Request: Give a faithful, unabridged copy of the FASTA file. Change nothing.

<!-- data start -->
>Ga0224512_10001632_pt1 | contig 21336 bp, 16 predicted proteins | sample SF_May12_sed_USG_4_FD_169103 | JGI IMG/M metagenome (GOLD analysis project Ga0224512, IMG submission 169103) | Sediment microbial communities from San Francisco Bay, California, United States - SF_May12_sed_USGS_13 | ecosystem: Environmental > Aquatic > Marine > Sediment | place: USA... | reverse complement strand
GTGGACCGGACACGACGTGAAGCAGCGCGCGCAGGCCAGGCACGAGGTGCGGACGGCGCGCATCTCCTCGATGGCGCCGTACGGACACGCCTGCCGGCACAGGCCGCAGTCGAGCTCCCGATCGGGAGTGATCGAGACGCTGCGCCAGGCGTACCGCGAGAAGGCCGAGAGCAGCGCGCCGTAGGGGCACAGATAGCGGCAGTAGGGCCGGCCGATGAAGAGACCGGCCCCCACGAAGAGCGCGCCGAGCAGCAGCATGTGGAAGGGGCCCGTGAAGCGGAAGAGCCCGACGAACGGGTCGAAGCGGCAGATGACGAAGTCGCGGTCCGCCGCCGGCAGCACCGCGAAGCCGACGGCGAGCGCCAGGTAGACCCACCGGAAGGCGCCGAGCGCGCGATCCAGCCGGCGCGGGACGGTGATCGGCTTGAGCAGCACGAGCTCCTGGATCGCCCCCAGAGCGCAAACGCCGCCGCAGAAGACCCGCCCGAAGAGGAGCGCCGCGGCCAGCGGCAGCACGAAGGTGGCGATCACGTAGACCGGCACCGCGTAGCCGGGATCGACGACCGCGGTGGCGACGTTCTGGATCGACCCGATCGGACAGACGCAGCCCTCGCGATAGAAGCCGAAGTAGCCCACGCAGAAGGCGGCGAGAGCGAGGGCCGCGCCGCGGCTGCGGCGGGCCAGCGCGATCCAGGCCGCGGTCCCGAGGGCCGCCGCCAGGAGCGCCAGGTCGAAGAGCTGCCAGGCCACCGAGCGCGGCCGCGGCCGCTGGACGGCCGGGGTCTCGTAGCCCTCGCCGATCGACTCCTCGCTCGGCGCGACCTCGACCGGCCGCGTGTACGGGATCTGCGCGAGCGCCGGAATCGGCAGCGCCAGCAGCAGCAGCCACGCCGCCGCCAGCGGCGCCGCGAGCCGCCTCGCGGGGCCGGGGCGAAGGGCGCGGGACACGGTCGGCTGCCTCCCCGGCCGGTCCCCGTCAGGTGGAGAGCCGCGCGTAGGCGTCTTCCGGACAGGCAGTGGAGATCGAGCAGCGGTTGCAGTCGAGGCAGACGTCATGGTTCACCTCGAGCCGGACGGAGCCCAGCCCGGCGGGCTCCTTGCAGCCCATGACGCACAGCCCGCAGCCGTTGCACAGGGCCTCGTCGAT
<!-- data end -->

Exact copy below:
>Ga0224512_10001632_pt1 | contig 21336 bp, 16 predicted proteins | sample SF_May12_sed_USG_4_FD_169103 | JGI IMG/M metagenome (GOLD analysis project Ga0224512, IMG submission 169103) | Sediment microbial communities from San Francisco Bay, California, United States - SF_May12_sed_USGS_13 | ecosystem: Environmental > Aquatic > Marine > Sediment | place: USA... | reverse complement strand
GTGGACCGGACACGACGTGAAGCAGCGCGCGCAGGCCAGGCACGAGGTGCGGACGGCGCGCATCTCCTCGATGGCGCCGTACGGACACGCCTGCCGGCACAGGCCGCAGTCGAGCTCCCGATCGGGAGTGATCGAGACGCTGCGCCAGGCGTACCGCGAGAAGGCCGAGAGCAGCGCGCCGTAGGGGCACAGATAGCGGCAGTAGGGCCGGCCGATGAAGAGACCGGCCCCCACGAAGAGCGCGCCGAGCAGCAGCATGTGGAAGGGGCCCGTGAAGCGGAAGAGCCCGACGAACGGGTCGAAGCGGCAGATGACGAAGTCGCGGTCCGCCGCCGGCAGCACCGCGAAGCCGACGGCGAGCGCCAGGTAGACCCACCGGAAGGCGCCGAGCGCGCGATCCAGCCGGCGCGGGACGGTGATCGGCTTGAGCAGCACGAGCTCCTGGATCGCCCCCAGAGCGCAAACGCCGCCGCAGAAGACCCGCCCGAAGAGGAGCGCCGCGGCCAGCGGCAGCACGAAGGTGGCGATCACGTAGACCGGCACCGCGTAGCCGGGATCGACGACCGCGGTGGCGACGTTCTGGATCGACCCGATCGGACAGACGCAGCCCTCGCGATAGAAGCCGAAGTAGCCCACGCAGAAGGCGGCGAGAGCGAGGGCCGCGCCGCGGCTGCGGCGGGCCAGCGCGATCCAGGCCGCGGTCCCGAGGGCCGCCGCCAGGAGCGCCAGGTCGAAGAGCTGCCAGGCCACCGAGCGCGGCCGCGGCCGCTGGACGGCCGGGGTCTCGTAGCCCTCGCCGATCGACTCCTCGCTCGGCGCGACCTCGACCGGCCGCGTGTACGGGATCTGCGCGAGCGCCGGAATCGGCAGCGCCAGCAGCAGCAGCCACGCCGCCGCCAGCGGCGCCGCGAGCCGCCTCGCGGGGCCGGGGCGAAGGGCGCGGGACACGGTCGGCTGCCTCCCCGGCCGGTCCCCGTCAGGTGGAGAGCCGCGCGTAGGCGTCTTCCGGACAGGCAGTGGAGATCGAGCAGCGGTTGCAGTCGAGGCAGACGTCATGGTTCACCTCGAGCCGGACGGAGCCCAGCCCGGCGGGCTCCTTGCAGCCCATGACGCACAGCCCGCAGCCGTTGCACAGGGCCTCGTCGAT